Comfortable and Furious

Horace And Pete


I thought True Detective might hold the title for Bleakest Television Show Ever. Notorious for themes concerning crimes against children and Woody Harrelson’s updated version of the George C. Scott meltdown while watching, let’s just say, very sick pornography, in Hardcore, it certainly left one feeling effectively shitty after every single episode. But it still felt like a made-up story. You could almost see the daily round table road mapping by an army of premium cable producers and writers throwing Matthew Mcconaughey’s fascinating but overwrought character, Rust Cohle, undercover into a motorcycle gang (where he almost certainly would have been killed), and terse, hand-wringing back and forth about what exactly to do with this near-mythical Yellow King guy. A great show, to be sure, but it was still glossed up and stylish and felt like, well, TV.

Horace and Pete is also very bleak, but it feels uncomfortably and at times horribly real. Much has been made of the play-like, multi-camera shoot for each episode and you really do feel like you’re sitting in the gallery, on a red, velvet plush seat staring at a recently constructed wooden set, waiting for the actors to come in shouting from the wings. But beyond that, it’s not just not stylish, its anti-stylish.

I’ve always pined for a show that was just like, fat people and actors with rivets of skin tags wrapping around their necks, or their makeup is all fucked up, thick, ugly eyebrows. And I always thought it’d be funny and real if it took place in say, a fast-food restaurant and we watched them struggle with making it on $200 a week, fighting and fucking, smoking dope, but this will do too. Granted, there are well-paid, Hollywood established big names patronizing Horace and Pete’s place, both in front of and behind the bar, but man, there ain’t a whole lotta’ Hollywood glamour.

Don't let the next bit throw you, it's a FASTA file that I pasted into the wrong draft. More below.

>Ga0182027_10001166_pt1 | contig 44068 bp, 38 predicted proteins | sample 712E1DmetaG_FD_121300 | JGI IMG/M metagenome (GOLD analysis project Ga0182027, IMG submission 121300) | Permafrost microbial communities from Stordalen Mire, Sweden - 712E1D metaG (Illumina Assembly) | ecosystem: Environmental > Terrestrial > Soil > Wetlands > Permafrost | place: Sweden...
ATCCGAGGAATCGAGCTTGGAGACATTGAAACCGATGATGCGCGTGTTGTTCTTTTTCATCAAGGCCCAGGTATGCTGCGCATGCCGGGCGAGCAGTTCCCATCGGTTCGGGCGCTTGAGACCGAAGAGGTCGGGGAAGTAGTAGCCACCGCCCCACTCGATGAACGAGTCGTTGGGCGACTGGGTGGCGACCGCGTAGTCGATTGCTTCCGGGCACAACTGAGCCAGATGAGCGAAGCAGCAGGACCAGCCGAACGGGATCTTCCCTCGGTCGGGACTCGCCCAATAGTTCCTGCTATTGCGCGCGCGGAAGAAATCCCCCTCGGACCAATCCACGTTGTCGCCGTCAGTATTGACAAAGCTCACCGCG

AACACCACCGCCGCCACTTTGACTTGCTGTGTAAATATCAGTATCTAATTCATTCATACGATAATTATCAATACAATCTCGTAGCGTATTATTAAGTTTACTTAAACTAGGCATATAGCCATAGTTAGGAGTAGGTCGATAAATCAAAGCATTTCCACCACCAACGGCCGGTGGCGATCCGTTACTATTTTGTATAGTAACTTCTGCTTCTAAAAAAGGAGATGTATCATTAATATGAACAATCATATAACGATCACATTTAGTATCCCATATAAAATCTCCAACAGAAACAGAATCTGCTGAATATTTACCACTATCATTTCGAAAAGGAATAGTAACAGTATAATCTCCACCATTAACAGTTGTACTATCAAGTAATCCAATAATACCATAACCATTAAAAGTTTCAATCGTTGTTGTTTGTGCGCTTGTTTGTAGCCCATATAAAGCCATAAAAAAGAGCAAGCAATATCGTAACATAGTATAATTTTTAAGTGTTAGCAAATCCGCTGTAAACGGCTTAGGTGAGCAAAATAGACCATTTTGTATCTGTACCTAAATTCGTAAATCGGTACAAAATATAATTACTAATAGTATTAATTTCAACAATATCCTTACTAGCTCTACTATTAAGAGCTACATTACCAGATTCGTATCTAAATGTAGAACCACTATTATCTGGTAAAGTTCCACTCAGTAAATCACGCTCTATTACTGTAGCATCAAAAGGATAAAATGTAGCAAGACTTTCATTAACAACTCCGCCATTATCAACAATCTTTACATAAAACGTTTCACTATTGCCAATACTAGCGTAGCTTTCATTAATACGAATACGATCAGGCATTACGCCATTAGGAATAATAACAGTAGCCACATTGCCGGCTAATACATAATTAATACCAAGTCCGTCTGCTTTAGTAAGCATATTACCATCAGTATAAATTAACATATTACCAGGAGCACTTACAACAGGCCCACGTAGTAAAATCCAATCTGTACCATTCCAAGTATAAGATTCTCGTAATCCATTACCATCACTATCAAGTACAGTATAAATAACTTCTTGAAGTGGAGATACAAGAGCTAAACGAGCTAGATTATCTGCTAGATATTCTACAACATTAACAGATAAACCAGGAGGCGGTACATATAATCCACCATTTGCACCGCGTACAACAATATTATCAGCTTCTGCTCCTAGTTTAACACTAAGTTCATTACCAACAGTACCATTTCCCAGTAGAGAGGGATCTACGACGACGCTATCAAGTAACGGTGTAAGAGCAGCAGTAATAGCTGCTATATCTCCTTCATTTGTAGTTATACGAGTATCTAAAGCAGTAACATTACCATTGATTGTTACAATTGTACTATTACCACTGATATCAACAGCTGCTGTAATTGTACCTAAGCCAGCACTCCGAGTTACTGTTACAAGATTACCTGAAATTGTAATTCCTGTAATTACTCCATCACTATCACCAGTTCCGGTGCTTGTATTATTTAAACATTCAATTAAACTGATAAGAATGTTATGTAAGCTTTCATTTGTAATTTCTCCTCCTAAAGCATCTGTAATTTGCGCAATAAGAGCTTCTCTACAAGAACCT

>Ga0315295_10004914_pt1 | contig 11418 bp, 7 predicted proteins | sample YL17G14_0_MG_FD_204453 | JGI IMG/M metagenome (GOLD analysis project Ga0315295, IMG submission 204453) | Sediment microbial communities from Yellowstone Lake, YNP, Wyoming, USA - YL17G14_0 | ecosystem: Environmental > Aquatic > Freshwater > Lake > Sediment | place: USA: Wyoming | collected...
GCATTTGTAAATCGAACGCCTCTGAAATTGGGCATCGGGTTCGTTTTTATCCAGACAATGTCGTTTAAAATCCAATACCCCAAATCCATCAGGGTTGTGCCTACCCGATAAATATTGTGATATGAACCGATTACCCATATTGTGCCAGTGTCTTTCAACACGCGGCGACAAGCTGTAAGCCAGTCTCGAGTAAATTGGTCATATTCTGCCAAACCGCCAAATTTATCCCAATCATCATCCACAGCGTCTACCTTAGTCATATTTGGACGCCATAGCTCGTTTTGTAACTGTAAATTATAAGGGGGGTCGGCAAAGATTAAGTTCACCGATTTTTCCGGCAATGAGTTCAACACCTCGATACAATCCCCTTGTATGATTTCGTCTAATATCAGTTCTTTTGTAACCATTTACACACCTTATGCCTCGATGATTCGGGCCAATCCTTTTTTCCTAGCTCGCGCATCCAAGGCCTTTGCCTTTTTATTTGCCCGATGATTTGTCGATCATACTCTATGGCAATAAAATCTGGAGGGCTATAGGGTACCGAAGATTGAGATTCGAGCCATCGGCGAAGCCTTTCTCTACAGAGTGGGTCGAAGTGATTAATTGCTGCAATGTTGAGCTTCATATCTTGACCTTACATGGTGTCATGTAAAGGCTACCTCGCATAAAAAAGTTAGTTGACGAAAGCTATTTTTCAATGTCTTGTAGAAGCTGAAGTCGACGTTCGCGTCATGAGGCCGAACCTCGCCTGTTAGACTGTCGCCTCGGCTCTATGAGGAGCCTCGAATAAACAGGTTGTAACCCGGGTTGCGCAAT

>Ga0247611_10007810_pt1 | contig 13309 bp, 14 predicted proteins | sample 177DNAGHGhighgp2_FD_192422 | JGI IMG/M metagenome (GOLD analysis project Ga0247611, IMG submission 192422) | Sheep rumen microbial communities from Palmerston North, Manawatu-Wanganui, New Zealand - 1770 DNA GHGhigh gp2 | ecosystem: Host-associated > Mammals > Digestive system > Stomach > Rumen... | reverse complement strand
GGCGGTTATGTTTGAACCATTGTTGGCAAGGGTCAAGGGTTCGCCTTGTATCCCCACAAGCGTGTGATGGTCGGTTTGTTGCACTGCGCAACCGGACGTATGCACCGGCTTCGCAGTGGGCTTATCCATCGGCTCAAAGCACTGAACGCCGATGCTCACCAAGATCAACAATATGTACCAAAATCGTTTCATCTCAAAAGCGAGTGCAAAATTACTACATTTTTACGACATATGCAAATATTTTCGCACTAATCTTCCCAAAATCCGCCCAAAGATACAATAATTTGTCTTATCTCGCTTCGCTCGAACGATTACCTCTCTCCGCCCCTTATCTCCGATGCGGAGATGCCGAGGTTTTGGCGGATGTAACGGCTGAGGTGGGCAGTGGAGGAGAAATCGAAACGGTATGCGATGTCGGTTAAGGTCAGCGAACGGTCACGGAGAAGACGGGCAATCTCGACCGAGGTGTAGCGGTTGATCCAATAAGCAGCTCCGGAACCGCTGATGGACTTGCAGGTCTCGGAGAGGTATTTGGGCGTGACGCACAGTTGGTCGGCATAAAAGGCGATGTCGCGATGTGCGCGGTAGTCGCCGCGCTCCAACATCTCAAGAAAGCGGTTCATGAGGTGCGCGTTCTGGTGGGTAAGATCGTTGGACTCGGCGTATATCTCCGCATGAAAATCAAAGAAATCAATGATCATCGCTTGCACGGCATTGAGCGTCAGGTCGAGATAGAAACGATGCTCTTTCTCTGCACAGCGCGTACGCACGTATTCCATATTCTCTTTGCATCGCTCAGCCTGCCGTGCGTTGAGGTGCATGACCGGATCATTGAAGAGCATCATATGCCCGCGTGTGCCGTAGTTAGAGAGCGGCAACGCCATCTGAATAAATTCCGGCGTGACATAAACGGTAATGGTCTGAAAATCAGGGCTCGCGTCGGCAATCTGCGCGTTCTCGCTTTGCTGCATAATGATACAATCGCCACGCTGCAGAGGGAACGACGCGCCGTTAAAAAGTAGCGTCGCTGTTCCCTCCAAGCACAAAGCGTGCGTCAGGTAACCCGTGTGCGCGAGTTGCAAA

When this show was recommended to me, a quick glance at the cast list assured literally anyone that they were in for a laugh riot. Louis C.K., Steven Wright, Nick DiPaolo, Kurt Metzger, the usually affable Alan Alda. Even Steve Buscemi I figured, with this crew, would be the Buscemi of Lebowski, or that magician movie with Steve Carell or hell, even the high-strung bassist from Airheads. No, sir. While there are obviously a wealth of hilarious jokes and drunk logic stories, especially from the terrific Metzger, they start to dissipate more and more mid-season as the show metamorphoses into a hard drama that I predict now will make a huge splash come awards season.


Because at the heart of it all, and its one sticky, smelly, black heart, is a family so dysfunctional, it makes all those gangster husband, wife, and kid combinations on The Sopranos look like the Waltons. A hackneyed comparison, but true. I can only think of one type of family that would be any more disconsolate and wretched than this clan and that would be one marred by the horrors and long-lasting trauma of incest and child molestation. For a minute there, I thought Louis C.K. might actually be going down that road and while bold and brave, even in this show I don’t think he wants to deal with that stuff.

For 10 episodes while utilizing big name stars. And Paul Simon. Like I mentioned earlier, True Detective, and other shows, have certainly touched (I really want to use a different word there) on that subject but they didn’t stick with the victims for any sustained period of time. Certainly not with probing (shit!) character studies over the course of 8-10 hours of programming.